January - April 2005 : NHS in Cyprus




Cyprus is a country with approximately 8,500 births per year. More than 50% of births occur in privately owned gynecology/maternity hospitals and clinics, and the rest in state hospitals. In recent years, efforts to screen hearing loss in newborns were limited to the Νeonatal Intensive Care Unit in the country’s largest hospital, in Nicosia. Universal prenatal and neonatal screening for disease such as hypothyroidism, and PKU has been undertaken since 1989 by the Center for Preventive Pediatrics, a non-profit organization supported by state and charity funds.


The Center for Preventive Pediatrics initiated efforts to realize a Universal Newborn Hearing Screening Program in 2002, with a planning committee. The relatively small number and wide dispersion of births in many different sites precluded screening before discharge from the birthing facility. Therefore the decision was made that babies would be screened in special “screening sites” located in each major city. During the first pediatrician visit parents are provided with information and a leaflet in question/answer form in order to understand the importance and necessity of the screening their baby’s hearing. Scheduling for screening is undertaken by the pediatrician’s office during the baby’s first visit (around the seventh day of life), which results in screening babies before they reach the end of the second week. Technicians who have received extended special training perform the screening. The first site opened in Limassol in July 2004, as a pilot program. The next site is now in the process of opening in Nicosia, planned to start the second week of February 2005. The program will become universal after opening of the Nicosia site, with immediate coverage for the areas of Paphos (adjunct site for the Limassol center), and Larnaka (adjunct site to the Nicosia center).


Clinical protocols

The screening protocol includes Automated Transient Evoked Otoacoustic Emission (ILO288 Echocheck), and Automatic Auditory Brainstem Response (Natus ALGO). Babies receive the ATEOAE screening initially. If they pass, parents are provided with information on normal language development, milestones to verify the child’s progress, as well as the instances of progressive hearing loss of post-natal onset, and are discharged to the pediatrician’s care. If the first outcome is a “refer”, the ATEOAE testing is repeated within the following week. If the outcome of the second ATEOAE screening is a “pass” parents are provided with the information described above, and discharged. If the outcome of the second ATEOAE screening is “refer”, screening AABR is performed during the same session. If the outcome of the AABR screening is “pass”, they are provided with the above information and discharged, if it is “refer”, they are referred for a complete otologic and diagnostic hearing evaluation to specializing otorhinolaryngologists. The following flowchart describes the screening protocol.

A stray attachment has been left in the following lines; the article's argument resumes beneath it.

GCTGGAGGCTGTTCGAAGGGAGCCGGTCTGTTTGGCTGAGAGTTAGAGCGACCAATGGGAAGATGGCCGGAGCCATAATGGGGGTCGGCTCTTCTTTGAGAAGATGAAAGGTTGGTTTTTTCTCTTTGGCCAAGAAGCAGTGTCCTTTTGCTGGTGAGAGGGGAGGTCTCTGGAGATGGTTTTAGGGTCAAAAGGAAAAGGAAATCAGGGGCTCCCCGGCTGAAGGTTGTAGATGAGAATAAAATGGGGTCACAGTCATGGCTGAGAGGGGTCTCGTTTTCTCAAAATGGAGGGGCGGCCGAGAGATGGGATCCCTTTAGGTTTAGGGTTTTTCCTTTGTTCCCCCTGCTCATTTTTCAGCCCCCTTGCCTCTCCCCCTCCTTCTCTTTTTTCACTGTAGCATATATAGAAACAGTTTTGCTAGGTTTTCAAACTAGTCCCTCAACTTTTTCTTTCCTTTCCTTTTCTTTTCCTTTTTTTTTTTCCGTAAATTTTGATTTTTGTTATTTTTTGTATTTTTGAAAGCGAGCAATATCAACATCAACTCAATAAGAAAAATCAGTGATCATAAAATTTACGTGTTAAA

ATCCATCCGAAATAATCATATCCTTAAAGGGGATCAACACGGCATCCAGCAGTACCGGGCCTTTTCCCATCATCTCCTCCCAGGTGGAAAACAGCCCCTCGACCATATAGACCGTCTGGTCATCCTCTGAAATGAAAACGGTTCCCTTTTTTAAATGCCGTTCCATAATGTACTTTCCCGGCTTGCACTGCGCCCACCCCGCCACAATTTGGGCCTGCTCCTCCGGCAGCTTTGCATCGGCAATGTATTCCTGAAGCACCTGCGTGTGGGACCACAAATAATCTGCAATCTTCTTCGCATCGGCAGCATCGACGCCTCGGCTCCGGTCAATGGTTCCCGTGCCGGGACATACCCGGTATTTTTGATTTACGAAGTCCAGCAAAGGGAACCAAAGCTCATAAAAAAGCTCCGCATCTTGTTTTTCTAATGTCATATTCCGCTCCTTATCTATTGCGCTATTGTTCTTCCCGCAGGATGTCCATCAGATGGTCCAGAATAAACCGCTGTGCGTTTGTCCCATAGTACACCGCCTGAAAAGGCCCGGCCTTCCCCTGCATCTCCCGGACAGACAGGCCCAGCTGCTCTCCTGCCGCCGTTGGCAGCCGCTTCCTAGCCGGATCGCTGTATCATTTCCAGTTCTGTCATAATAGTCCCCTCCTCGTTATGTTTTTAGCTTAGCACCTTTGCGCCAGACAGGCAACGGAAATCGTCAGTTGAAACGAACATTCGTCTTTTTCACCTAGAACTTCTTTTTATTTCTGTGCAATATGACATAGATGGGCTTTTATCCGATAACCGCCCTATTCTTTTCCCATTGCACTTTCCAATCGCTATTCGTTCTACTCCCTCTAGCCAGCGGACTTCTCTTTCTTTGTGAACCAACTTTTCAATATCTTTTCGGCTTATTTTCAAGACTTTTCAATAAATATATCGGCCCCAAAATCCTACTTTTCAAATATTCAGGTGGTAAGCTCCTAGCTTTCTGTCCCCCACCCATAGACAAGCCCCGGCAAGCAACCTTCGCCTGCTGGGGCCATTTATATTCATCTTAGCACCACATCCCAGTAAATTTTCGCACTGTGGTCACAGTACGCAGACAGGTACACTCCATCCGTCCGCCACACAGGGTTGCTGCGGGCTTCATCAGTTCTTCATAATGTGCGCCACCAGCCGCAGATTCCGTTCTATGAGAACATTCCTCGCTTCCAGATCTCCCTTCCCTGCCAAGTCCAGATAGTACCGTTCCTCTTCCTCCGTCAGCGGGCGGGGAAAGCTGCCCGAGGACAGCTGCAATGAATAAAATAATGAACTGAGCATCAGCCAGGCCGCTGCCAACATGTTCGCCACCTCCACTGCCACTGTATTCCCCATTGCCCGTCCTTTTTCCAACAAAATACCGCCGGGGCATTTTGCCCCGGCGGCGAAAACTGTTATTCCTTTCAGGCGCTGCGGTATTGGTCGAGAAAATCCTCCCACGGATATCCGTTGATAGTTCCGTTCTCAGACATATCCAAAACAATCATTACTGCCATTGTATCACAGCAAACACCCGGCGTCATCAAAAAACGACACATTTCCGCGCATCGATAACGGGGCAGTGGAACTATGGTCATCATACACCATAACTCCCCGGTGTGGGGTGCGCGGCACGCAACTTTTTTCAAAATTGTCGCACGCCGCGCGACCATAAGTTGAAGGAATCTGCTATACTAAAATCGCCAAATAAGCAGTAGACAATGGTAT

Screener Training

The screening technicians are college graduates in fields related to child development and care. There is a psychologist, three preschool educators, and a sociologist. They underwent a three-week training course that included theoretical background on hearing, hearing loss, the basic principles of audiometry, as well as basic information on language development and early intervention. The theoretical training schedule is outlined in table 1. The seminars at the final days were coupled with observation of actual screening, and the program concluded with screening babies. 

Table 1. Screener training program



Day 1

Physics of sound, outer and middle ear anatomy

Day 2

Inner ear anatomy and physiology

Day 3

Principles of pure tone audiometry

Day 4

Conductive Hearing loss

Day 5

Sensorineural hearing loss

Day 6

Otoacoustic emissions

Day 7

Auditory Brainstem Response

Day 8

Infant hearing loss. Screening,Cyprus UNHS program

Day 8

Normal language development, effects of hearing loss

Day 9

Intervention planning, hearing aids, cochlear implants

Day 10

Communicating with parents

Day 11

Infection control, database maintainance,

Day 12

Hands-on training on Cyprus UNHS equipment, observation

Day 13

Observation, hands-on screening

Day 14

Hands-on screening

Day 15

Hands-on screening


Budget details

The Cyprus UNHS is funded currently by the Center for Preventive Paediatrics. Funds originate mainly from charity donations. Table 2 does not include expenditures in the planning phase. Salaries reflect the yearly projection for UNHS director and the five screeners.


Table 2. Budget details









Office expenses


Office Rent




Screening Equipment




              Total in Euro: 194,993.4



Initial results are shown in table 3. There were 6 referrals from the UNHS. Two babies have unilateral hearing loss, one has bilateral severe to profound hearing loss, and the other three are in the process of being evaluated.



Table 3. Initial results from Cyprus UNHS















6 (0.4%)




Problems and Solutions

Other than organizational difficulties, the program has not encountered severe difficulties until now. The main issues are centered around collaborating with physicians for referrals and diagnosis, and organizing intervention. Intervention is the next step to be covered by Cyprus UNHS.